We know death comes for us all. There is no escaping it. But when you or a loved one receives a terminal diagnosis, everything changes.
Suddenly, this isn’t the story I thought I’d be living.
I don’t expect you to care about my particular story, I told the caregivers gathered in the church fellowship hall on a Sunday evening last month.
As the adage goes, “People don’t care about what you know until they know that you care.”
I’m not a caregiving expert, but I am a person with a caregiving experience.
Three years ago this spring our family caregiving journey officially began. While others were celebrating the end of the school year and the start of summer, our family was trying to process my mother-in-laws’s ALS diagnosis.
The tenderness of telling this story is that it is not mine alone. I have thoughts about how I might navigate such a diagnosis. I have hopes about how I will embrace death. But none of us can say for sure. Each situation is so particular and unique.
I will say that my mother-in-law lived her last year of life consistent with how she lived her whole life (and I was part of the family for the last third of her life). She was a woman of faith; a faith that anchored her and guided her. She was kind and gracious in accepting the unchosen journey that unfolded. She was thoughtful, particular and thorough in her preparations and desires.
On the last Sunday of April 2020, we got a call: come now, please. We packed and were on the road within an hour. Is Grandma dying? My sweet six year old asked, tears brimming. Yes my love, I said hugging him. We’re going to say goodbye.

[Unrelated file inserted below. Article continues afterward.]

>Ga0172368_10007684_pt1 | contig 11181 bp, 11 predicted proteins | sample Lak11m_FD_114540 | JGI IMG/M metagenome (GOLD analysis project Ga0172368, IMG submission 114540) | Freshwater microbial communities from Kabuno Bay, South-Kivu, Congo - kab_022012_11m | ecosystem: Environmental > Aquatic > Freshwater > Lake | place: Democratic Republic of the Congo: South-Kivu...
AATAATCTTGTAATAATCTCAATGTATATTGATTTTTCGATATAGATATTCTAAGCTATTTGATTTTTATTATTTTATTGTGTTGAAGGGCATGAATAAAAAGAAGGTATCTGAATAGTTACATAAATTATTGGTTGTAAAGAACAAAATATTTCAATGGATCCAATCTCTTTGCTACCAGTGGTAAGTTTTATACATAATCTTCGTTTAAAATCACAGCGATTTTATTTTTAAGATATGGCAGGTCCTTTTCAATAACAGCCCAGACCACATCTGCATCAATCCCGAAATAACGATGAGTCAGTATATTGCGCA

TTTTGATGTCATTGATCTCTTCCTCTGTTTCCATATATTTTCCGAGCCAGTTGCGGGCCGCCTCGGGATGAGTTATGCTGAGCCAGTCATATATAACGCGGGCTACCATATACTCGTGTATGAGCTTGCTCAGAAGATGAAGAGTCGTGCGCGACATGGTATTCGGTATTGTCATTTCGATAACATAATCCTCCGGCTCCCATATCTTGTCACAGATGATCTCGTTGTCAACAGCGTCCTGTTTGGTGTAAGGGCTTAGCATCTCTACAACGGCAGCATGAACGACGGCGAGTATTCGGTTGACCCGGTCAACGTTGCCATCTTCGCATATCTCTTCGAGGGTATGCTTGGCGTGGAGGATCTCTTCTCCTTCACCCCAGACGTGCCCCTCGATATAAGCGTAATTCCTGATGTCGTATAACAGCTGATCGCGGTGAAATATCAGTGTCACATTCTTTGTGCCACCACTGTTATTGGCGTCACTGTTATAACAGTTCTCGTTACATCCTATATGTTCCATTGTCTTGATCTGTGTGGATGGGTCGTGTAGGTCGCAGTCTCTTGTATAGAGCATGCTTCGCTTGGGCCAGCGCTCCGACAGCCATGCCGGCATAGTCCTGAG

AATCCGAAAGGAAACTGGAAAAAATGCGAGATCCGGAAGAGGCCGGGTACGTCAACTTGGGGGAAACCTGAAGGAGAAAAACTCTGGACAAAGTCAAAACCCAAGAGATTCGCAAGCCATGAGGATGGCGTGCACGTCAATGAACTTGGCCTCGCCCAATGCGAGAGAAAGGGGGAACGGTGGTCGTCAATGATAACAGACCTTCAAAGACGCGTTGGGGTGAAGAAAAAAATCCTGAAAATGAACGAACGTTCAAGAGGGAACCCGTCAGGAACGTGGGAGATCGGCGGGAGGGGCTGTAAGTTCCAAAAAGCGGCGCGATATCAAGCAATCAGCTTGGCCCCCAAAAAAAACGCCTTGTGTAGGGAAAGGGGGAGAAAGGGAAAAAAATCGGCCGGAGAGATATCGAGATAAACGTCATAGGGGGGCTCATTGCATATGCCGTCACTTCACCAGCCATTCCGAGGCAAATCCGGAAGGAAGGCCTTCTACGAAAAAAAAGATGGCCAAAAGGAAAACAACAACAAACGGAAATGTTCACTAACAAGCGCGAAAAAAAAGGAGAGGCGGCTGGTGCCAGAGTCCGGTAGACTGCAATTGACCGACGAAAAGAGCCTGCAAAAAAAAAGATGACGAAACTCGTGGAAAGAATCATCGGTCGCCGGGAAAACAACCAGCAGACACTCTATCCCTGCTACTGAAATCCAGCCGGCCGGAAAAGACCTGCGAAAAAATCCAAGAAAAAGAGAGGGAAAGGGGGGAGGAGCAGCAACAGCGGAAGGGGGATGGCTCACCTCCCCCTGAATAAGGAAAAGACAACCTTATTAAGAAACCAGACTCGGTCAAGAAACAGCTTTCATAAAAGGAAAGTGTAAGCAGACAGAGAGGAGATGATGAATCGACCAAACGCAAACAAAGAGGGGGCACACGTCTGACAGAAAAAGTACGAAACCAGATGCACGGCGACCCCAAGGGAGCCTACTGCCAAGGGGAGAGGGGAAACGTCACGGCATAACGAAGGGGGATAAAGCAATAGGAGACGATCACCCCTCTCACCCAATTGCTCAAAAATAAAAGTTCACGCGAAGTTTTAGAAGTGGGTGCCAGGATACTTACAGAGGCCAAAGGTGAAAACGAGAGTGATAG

There’s much more I could share. About all the arrangements we tried. The help we accepted. The mistakes and sacrifices we made along the way. The moments God surprised us. The ways we were cared for and carried when we felt we couldn’t endure any more.
As I collected resources and synthesized the years of processing and reflection I have done with not only my own family experience but my pastoral work with multiple families on the caregiving journey, I have tried to pull together some things that are intended to help you move forward with hope.
- You are not alone. Yes this can be a very lonely role. It is true that no one knows the particularities of your challenges and losses. No one can make these decisions for you. But, many people have been or will be caregivers for someone in their life. This is part of life. This is part of aging and family and community.
- Good work is still work. While caregiving is one of the greatest acts of love, particularly spousal caregiving can be seen as an expected extension of the marital vows. In families, there can be a strong sense of obligation to caregive for mom or dad. Our faith can even be used to shame and pressure us into what can become an overwhelming burden. While caregiving is a great act of love, it is also a demanding and unrelentingly difficult job.
- If you consent to caregiving, it will impact and change every part of your life. I don’t mean this as discouragement at all. I mean this as a confirmation of the reality you may be experiencing. If you are weary, overwhelmed or burnt out it is not because of any failing on your part. It’s not because you aren’t loving enough or a good enough spouse or child. It’s not because you are weak in faith or negative or pessimistic. It is because this is very challenging work that upends and impacts all of one’s life.
- This will not last forever, but it may be more than brief. (The average caregiving role lasts four years) So, what choices and decisions need to be made, what support needs to be in place for this to be a sustainable situation?
This is the first in a three part series of resources for caregiving. Check out part 2 and part 3. These ideas are drawn from a presentation for caregivers given at Crown Hill Mennonite Church in May 2022.